In Sardonic Smile, Donald Lateiner examines every major variety of Homeric nonverbal behavior, especially those found in the Odyssey. Noting differences from modern gestures and attending to variation that results from gender, age, and status, Lateiner explores the "silent language" and "what goes without saying" among the heroes Odysseus, Telemakhos, and Penelope--but also the savage Kyklops, the suitors, and the servants. No previous work has thoroughly analyzed nonverbal behavior in Homeric epic. Gesture and posture, conscious and unconscious manipulation of space and time, and involuntary "leakage," such as twitching and shivering, can intensify and underline--or contradict and ironize--the speech of characters and hexameter narrative.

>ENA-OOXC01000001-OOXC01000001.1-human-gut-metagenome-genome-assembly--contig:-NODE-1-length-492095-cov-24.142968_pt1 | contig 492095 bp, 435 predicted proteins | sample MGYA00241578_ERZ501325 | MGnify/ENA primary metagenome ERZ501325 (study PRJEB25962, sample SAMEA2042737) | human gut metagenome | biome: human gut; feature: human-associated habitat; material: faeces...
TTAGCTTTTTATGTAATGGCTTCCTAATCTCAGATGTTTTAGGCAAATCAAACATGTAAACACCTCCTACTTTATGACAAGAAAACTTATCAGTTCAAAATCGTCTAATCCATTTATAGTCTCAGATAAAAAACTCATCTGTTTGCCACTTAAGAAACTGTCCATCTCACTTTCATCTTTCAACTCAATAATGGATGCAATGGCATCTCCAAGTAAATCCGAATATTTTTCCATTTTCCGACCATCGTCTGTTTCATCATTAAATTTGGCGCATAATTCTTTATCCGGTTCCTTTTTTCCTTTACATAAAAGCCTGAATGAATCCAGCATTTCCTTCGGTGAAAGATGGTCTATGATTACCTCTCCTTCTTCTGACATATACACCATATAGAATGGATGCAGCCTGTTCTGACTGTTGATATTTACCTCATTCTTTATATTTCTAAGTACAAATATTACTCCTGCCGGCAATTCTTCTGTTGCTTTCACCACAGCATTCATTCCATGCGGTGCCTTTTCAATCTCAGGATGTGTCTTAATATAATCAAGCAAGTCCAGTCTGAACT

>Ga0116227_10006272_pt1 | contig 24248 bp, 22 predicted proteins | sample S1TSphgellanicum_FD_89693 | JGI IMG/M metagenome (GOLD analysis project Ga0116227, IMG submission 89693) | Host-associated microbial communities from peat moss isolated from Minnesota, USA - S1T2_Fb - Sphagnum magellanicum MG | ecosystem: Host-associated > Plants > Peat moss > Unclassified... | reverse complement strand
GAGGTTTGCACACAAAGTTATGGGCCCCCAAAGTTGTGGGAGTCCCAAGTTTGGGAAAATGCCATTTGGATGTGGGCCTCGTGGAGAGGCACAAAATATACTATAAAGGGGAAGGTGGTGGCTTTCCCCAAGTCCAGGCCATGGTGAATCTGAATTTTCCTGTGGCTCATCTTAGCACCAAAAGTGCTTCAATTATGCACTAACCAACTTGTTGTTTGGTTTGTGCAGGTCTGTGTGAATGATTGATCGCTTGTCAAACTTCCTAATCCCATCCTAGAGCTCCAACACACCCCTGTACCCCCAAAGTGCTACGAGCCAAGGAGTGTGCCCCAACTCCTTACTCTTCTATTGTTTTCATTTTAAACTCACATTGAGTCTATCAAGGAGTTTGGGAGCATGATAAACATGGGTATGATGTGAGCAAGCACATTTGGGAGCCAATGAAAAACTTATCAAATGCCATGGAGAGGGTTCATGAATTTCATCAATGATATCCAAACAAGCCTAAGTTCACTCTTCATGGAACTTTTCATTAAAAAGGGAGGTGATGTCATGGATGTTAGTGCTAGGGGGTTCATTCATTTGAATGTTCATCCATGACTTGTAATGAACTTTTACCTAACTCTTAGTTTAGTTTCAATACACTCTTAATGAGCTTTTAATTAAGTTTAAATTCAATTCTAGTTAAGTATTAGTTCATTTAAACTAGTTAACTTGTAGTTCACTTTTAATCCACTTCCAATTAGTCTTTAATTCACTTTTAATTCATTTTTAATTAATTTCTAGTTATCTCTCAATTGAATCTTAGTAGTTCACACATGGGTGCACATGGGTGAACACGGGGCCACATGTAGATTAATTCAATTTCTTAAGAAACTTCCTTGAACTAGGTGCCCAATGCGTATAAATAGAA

A Choice Outstanding Academic Book for 1995.
"Sardonic Smile opens up new dimensions for the study of ancient literature; one may predict that analysis of the nonverbal 'parallel texts' will become increasingly common as a result of the important study." --Walter Donlan, Classical Journal
Donald Lateiner is John R. Wright Professor of Greek and Humanities, Ohio Wesleyan University. He is the author of The Historical Method of Herodotus and has written and lectured widely on nonverbal behavior in antiquity.